He has written more than 300 journal articles and holds at least 16 patents. He is co-author of Organometallic Photochemistry (1979, with Gregory L. Geoffrey), and editor of books and conference proceedings. During his time at MIT, Wrighton supervised the doctoral research of more than 70 students. In 1987, Wrighton became the head of MIT's chemistry department. He became MIT's provost in 1990.
Washington University in St. LouisIn 1995, he left MIT to become chancellor of Washington University in St. Louis. The new position required him to give up an active research career. He is among the highest paid university heads in the United States, making $738,000 in 2007. In early 2007 Wrighton was mentioned as a candidate for Harvard University's presidency.
As chancellor, he led an ambitious capital campaign and university reorganization process which resulted in the creation of 165 new endowed professorships, as well curriculum reform. In recognition of his achievements, he was elected chairman of the Association of American Universities. He is also a past chair of the Business-Higher Education Forum.
Wrighton was criticized in May 2008 when the university's Board of Trustees voted to honor alumna Phyllis Schlafly with an honorary doctorate, leading to outrage from liberals opposed to her stance on gender issues and from many other members of the university community opposed to her disbelief in evolution. Wrighton distanced himself from the board's decision with a letter to the community disavowing Schlafly's views on science.
National science policyWrighton has served as a presidential appointee to the National Science Board (2000-2006), which acts as science policy advisor to the President and Congress and the National Science Foundation.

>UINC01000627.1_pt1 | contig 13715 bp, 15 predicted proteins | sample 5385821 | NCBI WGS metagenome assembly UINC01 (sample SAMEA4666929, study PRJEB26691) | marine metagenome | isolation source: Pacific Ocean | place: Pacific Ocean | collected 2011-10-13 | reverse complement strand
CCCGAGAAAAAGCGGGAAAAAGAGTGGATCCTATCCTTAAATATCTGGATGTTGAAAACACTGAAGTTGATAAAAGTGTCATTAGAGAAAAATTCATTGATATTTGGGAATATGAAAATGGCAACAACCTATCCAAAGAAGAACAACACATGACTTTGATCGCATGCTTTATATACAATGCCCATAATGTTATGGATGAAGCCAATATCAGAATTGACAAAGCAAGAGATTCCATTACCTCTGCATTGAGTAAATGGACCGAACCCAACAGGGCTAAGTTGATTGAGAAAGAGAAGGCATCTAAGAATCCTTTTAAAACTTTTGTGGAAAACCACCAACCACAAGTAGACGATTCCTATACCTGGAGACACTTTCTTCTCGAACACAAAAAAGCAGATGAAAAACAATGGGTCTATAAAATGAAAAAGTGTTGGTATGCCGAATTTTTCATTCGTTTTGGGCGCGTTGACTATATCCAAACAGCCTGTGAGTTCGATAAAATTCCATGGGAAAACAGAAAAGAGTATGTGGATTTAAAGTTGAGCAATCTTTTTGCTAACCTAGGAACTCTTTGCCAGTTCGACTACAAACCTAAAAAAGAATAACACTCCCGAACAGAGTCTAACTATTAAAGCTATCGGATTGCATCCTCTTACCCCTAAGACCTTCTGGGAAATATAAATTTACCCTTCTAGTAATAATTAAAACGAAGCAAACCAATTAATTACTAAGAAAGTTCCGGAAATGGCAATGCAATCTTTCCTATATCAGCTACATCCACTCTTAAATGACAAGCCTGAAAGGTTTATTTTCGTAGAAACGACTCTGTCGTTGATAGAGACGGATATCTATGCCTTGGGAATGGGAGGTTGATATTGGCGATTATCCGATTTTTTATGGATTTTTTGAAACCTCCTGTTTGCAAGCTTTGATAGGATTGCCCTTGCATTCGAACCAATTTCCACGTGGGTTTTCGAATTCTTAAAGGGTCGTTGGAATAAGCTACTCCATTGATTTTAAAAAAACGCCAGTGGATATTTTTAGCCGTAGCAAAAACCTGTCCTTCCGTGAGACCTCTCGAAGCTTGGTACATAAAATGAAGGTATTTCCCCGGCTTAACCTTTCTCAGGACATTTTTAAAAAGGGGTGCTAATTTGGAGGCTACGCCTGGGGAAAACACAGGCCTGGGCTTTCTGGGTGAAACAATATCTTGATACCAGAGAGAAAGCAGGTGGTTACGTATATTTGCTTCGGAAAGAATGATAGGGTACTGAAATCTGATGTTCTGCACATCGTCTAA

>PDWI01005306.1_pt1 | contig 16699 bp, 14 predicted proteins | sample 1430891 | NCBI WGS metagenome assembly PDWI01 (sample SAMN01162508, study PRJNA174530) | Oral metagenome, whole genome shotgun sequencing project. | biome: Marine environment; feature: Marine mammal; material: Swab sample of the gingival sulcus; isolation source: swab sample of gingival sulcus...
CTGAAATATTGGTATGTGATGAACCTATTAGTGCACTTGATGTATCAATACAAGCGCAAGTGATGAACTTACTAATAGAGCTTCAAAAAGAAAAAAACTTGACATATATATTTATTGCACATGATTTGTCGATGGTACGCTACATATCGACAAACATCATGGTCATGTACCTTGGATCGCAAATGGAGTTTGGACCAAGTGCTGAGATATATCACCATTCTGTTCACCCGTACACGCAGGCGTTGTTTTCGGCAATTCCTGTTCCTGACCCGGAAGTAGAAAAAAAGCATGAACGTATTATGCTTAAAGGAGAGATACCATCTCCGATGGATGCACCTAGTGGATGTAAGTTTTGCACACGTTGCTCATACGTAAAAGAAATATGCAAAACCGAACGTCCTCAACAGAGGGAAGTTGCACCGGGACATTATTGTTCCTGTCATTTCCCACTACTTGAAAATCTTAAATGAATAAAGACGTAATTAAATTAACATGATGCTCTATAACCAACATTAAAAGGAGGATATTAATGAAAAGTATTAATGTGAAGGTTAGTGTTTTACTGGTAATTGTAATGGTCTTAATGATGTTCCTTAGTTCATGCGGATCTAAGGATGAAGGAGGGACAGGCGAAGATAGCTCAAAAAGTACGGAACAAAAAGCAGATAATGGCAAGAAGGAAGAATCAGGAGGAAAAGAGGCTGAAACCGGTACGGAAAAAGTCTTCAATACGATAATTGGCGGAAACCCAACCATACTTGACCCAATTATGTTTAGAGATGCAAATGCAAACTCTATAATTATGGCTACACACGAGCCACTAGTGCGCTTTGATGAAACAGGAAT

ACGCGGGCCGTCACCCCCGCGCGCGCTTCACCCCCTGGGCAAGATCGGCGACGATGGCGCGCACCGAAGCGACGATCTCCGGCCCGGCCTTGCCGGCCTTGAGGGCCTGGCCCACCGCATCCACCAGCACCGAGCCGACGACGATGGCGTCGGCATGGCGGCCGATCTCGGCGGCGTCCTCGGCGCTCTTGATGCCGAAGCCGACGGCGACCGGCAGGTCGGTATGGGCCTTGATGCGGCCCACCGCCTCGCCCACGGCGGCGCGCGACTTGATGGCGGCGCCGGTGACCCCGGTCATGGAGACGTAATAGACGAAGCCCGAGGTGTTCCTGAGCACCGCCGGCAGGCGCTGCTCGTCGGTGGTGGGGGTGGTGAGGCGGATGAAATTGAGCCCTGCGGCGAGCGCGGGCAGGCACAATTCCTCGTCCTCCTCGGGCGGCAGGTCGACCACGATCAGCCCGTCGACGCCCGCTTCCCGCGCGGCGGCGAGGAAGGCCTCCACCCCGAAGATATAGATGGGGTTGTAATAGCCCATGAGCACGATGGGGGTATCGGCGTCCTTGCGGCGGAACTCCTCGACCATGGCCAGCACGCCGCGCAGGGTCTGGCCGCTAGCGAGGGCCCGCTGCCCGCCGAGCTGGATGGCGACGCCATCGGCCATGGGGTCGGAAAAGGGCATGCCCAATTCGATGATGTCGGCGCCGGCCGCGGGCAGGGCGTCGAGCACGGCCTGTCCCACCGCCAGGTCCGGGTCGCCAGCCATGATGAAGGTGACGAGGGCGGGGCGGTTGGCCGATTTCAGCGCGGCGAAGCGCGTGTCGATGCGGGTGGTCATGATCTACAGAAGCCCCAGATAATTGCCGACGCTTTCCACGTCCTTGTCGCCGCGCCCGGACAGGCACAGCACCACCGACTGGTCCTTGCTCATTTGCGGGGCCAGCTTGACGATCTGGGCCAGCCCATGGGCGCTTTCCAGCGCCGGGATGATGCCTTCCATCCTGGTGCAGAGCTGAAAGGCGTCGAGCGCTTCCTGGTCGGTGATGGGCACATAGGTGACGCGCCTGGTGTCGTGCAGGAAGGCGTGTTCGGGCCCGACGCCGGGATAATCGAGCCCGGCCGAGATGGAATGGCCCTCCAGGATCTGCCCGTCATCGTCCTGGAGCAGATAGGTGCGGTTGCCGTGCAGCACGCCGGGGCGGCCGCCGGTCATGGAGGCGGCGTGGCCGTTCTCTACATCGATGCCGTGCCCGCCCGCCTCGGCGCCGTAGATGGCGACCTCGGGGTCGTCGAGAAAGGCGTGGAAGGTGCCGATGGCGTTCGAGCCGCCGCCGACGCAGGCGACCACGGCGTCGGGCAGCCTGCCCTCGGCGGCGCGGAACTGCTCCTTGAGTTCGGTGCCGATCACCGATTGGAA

While at Washington University in St. Louis, Wrighton was one of the signees of a letter from the Association of American Universities, urging all representatives of the U.S. Government to vote in favor of H.R. 810, the Stem Cell Research Enhancement Act of 2005. With leaders at three other Missouri universities, Wrighton wrote in support of somatic cell nuclear transfer (SCNT) research for medical treatment, urging Missouri legislators to distinguish it from the use of stem cells for human reproductive cloning.
short story slam week 40: the wishes from dandelion flower or a lady bug
a boat in your colorful bubble soap
what a fun dream that goes afloat
a green dot ball in art and drawing
what a song to the eyes and ears and in between
harry potter is prince charming at large
london, j. k. rowling has big and fancy imagination
John Hancock is proud of Handcock tower
Amrita Hari-Raj feels powerful about Saint Louis from George Washington
Western union and freedom ribbon
a boat, or a ship is a door to the wild,
a college is a way to get educated
Although Janaki Bakhle enjoys Morton Schapiro's woman,
Sadie Wrighton and Mark Ritten gets pay checks from Rachel Owen
lots of birds fly south and return,
music strings breathe fresh air to entertain
let the porridge be cooked
let Braxton, Chris, Neel, Trenton, O'Neil, and Max get accepted
don't try to think that only your words count
we do count backing up strength and fly smooth
relatives want to win fame,
benefits are divided over and over in Missouri oven
let it flow, Mark Wrighton, Risa Zwerling Wrighton, Elisha Wrighton, James Wrighton,
let it follow, Eric Wood, Aime Wood, Abbey Wood, Thomas Wood, Steve Wood,
let people sing, Joseph Singer, Martha Minow Singer, and Mira Singer
let wishes come true, Victor Carl Page, Gloria Page, and Larry Page
may more crows join
that is why we post Burns Hargis, Ann Hargis, and Lucas Smeltzer Hargis
who is the boss,
who swing the ropes?
life is always well beatten and well deserving
due to stress, rule, law, and individual opinions, we all stand tall, spin at unique location
H is for Hanhcock Tower, Hari-Raj Amrita, harry potter
unusual boat style...
Black & White Wednesday ~ Buds